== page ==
Shingon Buddhism

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Shingon Buddhism was founded by a monk named Kuukai, who is more commonly referred to by his posthumous name of Koubou-daishi (“Great Teacher of Buddhist Doctrine”). In the year 804 he traveled to China and began a study of Esoteric or Tantric (Vajrayana) Buddhism which was then popular in that country.

Esoteric Buddhism includes central doctrines which cannot be written down and must be passed directly from teacher to student. Its rituals rely heavily on mantras (sacred sounds), mudras (sacred gestures) and mandalas (sacred images.)

Kuukai so impressed his teachers that by 806 they encouraged him to return to Japan to propagate Esoteric Buddhism there. Shortly thereafter the Chinese government began a campaign of persecution of foreign religions. Esoteric Buddhism was largely wiped out in China. Today, aside from Japan, it is mostly confined to Tibet.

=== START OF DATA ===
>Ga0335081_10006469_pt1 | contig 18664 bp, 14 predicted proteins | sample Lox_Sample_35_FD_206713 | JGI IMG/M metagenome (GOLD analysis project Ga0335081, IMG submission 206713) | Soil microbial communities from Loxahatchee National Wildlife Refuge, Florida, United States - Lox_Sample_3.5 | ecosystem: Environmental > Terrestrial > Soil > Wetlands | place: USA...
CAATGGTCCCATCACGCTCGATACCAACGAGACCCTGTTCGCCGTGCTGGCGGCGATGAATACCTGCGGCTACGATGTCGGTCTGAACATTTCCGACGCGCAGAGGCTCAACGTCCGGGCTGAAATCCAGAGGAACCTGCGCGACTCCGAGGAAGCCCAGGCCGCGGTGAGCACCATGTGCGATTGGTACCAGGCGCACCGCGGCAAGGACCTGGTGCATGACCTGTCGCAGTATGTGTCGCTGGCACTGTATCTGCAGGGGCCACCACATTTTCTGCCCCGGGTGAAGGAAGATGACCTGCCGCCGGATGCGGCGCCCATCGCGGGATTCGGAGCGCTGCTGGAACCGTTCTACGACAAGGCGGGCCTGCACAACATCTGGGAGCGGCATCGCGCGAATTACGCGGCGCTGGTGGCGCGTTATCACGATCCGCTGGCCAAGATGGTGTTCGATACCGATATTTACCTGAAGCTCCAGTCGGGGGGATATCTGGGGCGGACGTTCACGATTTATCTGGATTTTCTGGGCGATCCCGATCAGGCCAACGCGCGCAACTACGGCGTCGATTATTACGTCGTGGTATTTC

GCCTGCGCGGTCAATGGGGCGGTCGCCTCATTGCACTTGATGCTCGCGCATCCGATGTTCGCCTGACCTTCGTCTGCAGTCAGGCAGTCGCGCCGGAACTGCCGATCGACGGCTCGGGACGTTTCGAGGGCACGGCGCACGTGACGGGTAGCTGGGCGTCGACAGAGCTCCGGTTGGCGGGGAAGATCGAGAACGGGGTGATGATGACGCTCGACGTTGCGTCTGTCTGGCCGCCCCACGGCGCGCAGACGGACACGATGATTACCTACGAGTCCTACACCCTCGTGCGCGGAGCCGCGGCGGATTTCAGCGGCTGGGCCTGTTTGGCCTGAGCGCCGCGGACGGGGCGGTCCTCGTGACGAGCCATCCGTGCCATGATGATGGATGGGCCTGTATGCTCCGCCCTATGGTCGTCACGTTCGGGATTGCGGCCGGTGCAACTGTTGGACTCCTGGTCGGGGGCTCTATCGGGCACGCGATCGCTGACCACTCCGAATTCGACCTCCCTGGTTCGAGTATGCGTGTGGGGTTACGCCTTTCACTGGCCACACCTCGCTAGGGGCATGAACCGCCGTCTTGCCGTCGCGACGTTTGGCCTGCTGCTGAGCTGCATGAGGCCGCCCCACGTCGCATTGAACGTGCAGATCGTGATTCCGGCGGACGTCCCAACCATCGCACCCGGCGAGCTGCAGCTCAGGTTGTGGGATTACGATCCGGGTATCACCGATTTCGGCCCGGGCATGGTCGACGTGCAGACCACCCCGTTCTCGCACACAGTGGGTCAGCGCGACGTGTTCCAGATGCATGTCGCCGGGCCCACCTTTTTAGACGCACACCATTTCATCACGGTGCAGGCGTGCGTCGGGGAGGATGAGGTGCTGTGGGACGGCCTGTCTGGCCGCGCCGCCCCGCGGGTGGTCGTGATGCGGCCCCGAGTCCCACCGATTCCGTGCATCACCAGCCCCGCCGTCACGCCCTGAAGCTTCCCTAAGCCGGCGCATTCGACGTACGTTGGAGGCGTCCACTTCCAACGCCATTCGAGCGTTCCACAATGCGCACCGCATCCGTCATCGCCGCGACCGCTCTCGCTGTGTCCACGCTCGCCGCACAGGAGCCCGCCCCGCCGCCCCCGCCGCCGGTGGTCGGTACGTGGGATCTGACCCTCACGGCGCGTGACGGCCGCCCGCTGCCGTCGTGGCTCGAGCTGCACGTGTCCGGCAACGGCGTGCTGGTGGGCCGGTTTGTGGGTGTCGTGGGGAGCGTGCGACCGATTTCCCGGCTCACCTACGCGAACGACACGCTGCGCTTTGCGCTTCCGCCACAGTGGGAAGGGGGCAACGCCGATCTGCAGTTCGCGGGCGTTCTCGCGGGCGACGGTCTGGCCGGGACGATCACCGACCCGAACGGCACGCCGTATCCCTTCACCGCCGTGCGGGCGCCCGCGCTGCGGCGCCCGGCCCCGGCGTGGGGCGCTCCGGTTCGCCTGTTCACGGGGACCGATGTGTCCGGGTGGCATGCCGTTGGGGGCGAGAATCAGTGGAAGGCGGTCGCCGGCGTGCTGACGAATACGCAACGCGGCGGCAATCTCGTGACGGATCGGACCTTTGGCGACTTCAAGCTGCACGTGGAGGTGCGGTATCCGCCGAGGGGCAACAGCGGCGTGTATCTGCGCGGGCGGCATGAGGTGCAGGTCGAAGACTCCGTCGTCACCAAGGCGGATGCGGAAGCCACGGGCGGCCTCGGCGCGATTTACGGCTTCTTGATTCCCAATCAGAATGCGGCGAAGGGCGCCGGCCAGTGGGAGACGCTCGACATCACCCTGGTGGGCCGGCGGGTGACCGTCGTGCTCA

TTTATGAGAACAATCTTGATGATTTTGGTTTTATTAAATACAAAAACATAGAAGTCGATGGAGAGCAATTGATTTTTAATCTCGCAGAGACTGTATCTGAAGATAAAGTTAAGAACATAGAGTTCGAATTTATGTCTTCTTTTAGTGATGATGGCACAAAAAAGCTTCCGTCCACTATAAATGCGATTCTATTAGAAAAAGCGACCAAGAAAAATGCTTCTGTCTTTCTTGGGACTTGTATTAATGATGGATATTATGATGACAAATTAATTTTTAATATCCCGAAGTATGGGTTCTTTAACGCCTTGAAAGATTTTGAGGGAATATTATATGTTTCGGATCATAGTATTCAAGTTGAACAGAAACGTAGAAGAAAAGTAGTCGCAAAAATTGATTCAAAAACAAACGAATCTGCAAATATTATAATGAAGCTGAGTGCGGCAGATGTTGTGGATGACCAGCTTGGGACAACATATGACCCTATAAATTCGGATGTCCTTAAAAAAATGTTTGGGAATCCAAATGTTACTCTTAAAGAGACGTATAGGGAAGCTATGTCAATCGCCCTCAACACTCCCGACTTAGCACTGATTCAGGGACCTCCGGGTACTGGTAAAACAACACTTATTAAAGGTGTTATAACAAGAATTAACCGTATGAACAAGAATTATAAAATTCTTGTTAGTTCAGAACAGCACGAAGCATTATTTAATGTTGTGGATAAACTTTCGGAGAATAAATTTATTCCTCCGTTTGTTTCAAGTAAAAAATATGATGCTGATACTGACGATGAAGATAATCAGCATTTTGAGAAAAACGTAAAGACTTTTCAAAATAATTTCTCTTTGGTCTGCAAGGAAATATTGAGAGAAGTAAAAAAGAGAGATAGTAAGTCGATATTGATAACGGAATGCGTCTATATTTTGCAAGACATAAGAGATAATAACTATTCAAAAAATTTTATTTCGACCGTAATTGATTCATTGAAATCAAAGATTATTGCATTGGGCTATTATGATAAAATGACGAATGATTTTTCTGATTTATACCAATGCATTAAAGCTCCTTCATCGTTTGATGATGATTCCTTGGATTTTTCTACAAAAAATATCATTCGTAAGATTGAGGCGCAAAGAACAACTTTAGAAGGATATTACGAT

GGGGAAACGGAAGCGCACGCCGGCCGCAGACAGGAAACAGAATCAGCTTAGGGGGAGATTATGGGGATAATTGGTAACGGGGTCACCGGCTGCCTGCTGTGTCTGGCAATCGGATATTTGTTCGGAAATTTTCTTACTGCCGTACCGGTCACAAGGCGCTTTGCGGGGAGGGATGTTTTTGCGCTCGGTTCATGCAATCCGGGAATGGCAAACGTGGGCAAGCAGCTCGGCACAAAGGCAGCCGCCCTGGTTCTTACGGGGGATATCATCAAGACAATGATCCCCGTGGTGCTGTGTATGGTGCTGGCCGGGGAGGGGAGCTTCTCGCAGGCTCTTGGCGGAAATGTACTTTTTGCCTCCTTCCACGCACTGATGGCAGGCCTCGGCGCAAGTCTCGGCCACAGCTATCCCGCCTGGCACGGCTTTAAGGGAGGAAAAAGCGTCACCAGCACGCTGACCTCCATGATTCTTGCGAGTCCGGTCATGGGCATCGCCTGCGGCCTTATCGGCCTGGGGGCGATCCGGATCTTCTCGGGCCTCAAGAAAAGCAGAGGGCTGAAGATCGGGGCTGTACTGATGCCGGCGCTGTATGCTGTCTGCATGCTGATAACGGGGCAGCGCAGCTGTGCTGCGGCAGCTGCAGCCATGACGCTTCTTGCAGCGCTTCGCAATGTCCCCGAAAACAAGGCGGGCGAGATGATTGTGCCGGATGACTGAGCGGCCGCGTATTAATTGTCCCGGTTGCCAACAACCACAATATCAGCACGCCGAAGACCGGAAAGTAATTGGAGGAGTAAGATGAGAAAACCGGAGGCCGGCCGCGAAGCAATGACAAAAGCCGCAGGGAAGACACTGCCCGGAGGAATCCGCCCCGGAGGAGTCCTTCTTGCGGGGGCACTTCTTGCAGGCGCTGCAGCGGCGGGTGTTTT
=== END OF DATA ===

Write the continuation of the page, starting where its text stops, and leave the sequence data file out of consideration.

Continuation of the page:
Returning to Japan he gained fame not only as a great religious teacher but also as a talented civil engineer and a brilliant calligrapher. He built numerous temples, including a large complex of temples and monasteries on Mt. Koya (Kouya-san). He also set up a school that was open to all social classes.

Koubou-daishi is revered even by Buddhists of rival sects, and his life is surrounded by numerous legends. He is widely credited with inventing the Hiragana syllabary which made it possible to accurately represent the Japanese language using Chinese characters, though there is little solid evidence for this.

According to one story, before embarking from China he threw a vajra across the Sea of Japan, vowing to establish his headquarters wherever it landed. With the help of the local kami he eventually found it nestled in the branches of a pine tree on Mt. Koya. Visitors are still shown the pine tree near the Konpondaito Pagoda on Mt. Koya.

Shingon was never the largest sect in Japan and today it is relatively small with only about 2 million members, though it controls some of the country’s most historic and beautiful temples.